While an AI wouldn't have the power to fundamentally change the universe or defy computational complexity -- what they could do would be near enough to godlike in comparison to humans that such a fact barely matters.
If you were to take a C shaped slice and overlay it onto video and then animated the color you would pretty much have it.
It would be interesting to see if they were connected somehow...
I get the vivid flickering lights occasionally (in a C shaped slice as you describe), but luckily don't get the headaches.
Would the network learn more discriminating filters for everything else?
After reading this article I have to say even humans have hard time actually understand images and patterns like the one shown in the article, let alone a machine. I wonder what would a machine say about the famous "is this dress blue or grey" photo last year.
we are merely standing on the first step of a very tall ladder.
Deep learning may not be intelligence is any real sense, but it's still working considerably better than anybody could have anticipated just a few years ago. Now, if only we understood why... ;-)
There is something interesting to be said about what kind of awareness a future AI (or whatever we should call it) will simulate the world.
Imagine what kind of perspectives are possible when thousands or millions of input sources are your senses.
However, you're right that a robot/AI developed with the intention of feeding it all sorts of heterogeneous data will probably be able to process everything more effectively.
In my own research (AI with a focus on reinforcement learning and robotics) I am sometimes surprised by how effective agents can be at making sense of their input streams.
For example, an experiment will not go the way you expect because the robot can trivially solve a maze via sensing the current in the wiring beneath the floor.
Of course, there's a limit in terms of how effective raw information can be.
Humans don't need to see ultraviolet wavelengths because in general the spectrum of ~350-700nm provides all the information we need, and the brain is good at finding the salient aspects of what we see.
If you just connect a new sensor to a robot, it might improve its ability to understand the world, or do nothing at all, because it can't incorporate this new information into its representation effectively.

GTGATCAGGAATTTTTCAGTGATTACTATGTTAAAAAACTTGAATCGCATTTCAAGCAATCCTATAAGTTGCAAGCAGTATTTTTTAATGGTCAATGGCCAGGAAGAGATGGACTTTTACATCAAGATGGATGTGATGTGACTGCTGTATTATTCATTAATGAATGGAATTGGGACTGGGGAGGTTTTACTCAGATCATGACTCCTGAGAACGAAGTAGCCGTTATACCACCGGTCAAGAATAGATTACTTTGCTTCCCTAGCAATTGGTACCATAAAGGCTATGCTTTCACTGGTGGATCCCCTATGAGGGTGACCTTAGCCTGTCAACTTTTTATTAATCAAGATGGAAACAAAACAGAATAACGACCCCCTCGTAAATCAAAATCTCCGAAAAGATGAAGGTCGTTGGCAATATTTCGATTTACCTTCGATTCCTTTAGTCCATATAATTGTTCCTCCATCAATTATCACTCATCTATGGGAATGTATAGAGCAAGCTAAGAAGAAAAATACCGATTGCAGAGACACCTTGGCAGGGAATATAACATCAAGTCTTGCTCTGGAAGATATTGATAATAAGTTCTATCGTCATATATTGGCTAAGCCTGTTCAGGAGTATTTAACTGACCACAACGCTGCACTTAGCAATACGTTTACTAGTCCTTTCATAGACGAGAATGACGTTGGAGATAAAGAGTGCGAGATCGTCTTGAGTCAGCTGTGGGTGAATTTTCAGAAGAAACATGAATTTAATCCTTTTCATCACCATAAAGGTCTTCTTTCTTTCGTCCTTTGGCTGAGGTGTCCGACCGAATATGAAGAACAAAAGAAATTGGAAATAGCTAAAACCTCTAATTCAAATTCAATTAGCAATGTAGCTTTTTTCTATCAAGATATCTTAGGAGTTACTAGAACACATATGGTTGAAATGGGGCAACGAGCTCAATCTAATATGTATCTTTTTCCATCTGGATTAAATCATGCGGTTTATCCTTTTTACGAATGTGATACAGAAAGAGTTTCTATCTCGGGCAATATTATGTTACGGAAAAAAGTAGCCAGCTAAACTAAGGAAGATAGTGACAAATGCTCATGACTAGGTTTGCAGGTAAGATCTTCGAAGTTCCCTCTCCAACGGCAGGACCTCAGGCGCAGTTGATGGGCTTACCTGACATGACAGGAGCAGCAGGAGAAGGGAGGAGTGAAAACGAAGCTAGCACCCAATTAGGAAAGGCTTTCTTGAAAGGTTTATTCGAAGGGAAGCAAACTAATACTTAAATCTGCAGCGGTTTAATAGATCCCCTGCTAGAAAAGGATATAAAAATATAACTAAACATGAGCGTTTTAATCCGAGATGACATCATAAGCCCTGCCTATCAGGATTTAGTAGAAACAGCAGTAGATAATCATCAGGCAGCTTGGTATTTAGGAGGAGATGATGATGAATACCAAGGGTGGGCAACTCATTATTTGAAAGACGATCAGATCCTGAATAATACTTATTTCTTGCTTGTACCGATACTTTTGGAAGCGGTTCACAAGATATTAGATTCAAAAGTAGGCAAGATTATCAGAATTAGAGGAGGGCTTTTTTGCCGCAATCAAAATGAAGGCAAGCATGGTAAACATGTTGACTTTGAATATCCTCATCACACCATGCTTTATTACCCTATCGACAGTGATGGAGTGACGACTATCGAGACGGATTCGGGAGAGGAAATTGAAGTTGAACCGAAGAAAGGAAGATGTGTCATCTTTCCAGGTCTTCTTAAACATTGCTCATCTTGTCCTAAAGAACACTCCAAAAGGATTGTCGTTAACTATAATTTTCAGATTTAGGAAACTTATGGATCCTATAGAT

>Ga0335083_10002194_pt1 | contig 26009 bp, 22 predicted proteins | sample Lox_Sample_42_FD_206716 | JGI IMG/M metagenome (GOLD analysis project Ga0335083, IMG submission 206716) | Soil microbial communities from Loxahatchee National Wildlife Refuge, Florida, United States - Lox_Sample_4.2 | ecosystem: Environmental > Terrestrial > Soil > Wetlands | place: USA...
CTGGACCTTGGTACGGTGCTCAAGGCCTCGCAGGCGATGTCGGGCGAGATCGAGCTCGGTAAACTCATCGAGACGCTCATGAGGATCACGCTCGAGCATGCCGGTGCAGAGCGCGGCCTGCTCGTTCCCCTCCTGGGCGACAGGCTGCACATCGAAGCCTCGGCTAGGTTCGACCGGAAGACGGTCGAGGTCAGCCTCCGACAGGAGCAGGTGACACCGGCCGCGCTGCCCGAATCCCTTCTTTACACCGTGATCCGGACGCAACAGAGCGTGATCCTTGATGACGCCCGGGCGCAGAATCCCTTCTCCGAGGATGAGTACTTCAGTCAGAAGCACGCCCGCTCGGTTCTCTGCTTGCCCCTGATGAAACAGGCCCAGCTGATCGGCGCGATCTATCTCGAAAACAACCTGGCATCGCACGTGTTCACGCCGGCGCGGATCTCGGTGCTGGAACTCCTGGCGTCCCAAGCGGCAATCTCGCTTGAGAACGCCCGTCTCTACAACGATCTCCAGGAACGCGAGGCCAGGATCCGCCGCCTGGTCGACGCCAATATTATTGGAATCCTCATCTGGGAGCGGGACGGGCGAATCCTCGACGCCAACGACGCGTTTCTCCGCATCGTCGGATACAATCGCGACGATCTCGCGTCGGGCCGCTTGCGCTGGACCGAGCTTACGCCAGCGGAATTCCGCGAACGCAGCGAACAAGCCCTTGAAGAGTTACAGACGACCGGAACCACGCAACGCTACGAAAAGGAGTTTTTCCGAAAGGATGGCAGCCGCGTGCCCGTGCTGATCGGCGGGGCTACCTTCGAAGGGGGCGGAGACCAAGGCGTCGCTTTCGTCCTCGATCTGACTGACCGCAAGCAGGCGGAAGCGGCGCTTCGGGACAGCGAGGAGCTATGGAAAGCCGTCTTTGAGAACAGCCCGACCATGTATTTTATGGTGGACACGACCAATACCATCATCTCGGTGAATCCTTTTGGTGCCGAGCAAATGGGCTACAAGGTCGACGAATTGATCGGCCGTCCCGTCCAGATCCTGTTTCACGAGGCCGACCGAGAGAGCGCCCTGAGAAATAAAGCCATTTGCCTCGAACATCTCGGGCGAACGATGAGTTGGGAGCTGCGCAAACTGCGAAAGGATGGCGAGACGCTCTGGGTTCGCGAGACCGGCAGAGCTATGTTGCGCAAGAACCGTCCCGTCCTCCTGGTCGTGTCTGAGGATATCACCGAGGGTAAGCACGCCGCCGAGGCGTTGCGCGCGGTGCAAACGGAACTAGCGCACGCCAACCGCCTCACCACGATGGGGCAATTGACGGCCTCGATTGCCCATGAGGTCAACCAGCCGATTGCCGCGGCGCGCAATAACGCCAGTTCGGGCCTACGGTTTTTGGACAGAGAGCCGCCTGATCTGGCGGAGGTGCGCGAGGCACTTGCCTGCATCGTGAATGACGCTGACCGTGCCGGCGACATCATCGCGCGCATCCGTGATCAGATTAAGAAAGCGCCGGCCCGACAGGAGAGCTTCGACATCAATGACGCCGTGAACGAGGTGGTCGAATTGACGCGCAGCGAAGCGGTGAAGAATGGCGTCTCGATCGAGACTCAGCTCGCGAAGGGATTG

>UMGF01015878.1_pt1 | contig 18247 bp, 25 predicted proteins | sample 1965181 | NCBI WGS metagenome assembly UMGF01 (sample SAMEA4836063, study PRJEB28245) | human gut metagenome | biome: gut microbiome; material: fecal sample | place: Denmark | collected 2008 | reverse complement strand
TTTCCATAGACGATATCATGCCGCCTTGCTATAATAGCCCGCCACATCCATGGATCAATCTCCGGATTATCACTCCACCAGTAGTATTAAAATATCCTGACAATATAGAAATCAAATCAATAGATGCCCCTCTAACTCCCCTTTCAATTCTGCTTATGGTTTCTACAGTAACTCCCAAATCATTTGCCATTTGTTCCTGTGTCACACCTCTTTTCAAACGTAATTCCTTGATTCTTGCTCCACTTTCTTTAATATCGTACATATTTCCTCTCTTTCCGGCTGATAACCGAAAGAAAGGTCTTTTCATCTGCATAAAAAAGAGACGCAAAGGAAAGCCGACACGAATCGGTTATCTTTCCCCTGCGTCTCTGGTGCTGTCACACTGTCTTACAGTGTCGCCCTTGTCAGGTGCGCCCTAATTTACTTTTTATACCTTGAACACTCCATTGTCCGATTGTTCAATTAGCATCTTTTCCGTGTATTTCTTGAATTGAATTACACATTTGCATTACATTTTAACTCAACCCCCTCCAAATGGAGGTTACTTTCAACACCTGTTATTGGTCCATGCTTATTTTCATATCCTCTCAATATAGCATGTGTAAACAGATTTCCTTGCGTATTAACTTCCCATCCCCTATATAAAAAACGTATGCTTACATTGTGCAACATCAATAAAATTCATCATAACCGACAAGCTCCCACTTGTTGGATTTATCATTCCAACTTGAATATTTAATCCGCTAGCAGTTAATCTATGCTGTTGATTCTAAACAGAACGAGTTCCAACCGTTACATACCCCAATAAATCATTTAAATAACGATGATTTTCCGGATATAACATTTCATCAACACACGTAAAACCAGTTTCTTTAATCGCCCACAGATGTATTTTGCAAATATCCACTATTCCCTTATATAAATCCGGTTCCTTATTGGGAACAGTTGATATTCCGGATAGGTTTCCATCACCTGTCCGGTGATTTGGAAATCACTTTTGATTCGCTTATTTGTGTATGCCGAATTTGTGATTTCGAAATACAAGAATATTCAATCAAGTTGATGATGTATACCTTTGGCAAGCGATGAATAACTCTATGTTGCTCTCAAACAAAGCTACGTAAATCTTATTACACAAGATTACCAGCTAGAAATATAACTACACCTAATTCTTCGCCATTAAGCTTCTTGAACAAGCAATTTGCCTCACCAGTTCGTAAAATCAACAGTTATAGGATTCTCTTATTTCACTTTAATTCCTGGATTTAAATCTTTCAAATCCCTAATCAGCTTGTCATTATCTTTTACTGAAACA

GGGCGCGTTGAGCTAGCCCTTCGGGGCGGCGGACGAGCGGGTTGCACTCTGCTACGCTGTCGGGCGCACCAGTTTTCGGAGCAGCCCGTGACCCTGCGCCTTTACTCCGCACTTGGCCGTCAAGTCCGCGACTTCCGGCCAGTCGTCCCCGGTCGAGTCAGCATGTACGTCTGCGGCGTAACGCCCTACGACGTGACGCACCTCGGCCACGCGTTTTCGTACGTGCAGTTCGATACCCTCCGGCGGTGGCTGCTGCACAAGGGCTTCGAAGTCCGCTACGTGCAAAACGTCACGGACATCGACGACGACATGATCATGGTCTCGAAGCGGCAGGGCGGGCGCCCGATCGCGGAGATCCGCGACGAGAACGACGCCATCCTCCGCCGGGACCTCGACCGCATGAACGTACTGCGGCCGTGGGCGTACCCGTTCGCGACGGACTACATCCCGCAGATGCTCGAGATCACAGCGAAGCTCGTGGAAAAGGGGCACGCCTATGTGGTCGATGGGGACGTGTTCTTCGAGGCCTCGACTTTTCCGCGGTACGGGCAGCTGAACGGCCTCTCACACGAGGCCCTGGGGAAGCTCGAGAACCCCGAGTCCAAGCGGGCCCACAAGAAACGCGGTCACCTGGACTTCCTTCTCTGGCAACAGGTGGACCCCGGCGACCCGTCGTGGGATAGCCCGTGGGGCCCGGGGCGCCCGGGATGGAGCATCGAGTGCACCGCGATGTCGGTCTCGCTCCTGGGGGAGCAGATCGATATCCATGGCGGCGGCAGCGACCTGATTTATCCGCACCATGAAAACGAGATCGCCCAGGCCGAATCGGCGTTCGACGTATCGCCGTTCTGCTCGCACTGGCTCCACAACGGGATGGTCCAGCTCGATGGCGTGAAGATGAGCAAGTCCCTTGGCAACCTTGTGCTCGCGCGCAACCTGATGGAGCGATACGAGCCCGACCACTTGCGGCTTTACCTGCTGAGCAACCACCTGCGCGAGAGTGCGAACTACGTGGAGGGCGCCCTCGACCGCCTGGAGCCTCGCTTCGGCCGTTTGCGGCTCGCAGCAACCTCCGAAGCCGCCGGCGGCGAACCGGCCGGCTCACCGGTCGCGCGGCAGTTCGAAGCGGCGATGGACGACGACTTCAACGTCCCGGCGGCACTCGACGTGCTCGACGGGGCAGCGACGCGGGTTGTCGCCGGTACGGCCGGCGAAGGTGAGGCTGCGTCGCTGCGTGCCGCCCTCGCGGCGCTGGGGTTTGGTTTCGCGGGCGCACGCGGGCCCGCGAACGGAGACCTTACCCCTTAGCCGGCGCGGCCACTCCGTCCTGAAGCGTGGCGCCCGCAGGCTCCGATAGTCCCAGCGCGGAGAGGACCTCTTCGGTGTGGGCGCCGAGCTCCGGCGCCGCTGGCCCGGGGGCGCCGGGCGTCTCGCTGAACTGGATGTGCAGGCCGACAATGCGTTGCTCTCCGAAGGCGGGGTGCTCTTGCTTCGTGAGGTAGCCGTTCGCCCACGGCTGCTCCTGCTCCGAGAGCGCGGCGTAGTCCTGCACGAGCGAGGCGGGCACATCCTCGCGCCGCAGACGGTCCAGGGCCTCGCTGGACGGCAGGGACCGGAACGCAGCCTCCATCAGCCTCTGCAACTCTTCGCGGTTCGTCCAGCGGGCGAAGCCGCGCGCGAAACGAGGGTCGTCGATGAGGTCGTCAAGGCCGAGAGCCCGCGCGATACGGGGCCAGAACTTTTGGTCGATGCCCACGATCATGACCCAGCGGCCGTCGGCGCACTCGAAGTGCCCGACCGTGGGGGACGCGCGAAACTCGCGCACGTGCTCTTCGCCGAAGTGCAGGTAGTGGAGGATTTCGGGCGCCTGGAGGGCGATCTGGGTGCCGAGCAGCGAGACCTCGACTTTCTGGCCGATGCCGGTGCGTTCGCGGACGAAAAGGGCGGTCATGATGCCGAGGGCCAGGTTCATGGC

Or it doesn't add anything new, or at least nothing that it couldn't have figured out from existing input streams.
For example, adding a stock ticker feed to your robot would probably not help it solve a particular task, unless your robot happens to be 50 feet tall and the task in question is "rampaging down Wall Street".
I mean as an AI you are connected to the whole planets sensors, you have the whole worlds knowledge in your possession and will be able to cross reference with what you are getting as input. You can prototype, do scenario planning on the fly, you can calculate and so on. Furthermore you are potentially getting inputs from other humans too and have the ability to mostly likely control a number of things which again provide new input.
Doesn't this exactly describe human sensory input? Though our brain is efficient by throwing out most of the data early on in the signal chain (as research has revealed in vision and auditory input). Will future AI also need to be as efficient?
Well, consider having a 360º array of 30 cameras all integrated into a perfect spherical sensory experience. It's something we can't really imagine experiencing natively, but it would be trivial for eBrains to coalesce visual systems that way from eBirth.
Our bodies have lots of low bitrate sensors like billions of individual sensory nerves distributed throughout our bodes (and they are each individually addressable in the brain), but we don't think of "touch" as a sense to "computationalize" like vision or sound or language.
One amusing thing about AI sensors: nobody ever talks about superhuman smell. Where are the quantum AI noses?
I don't think it would make much sense to compare with the limited POV we are experiencing the world from.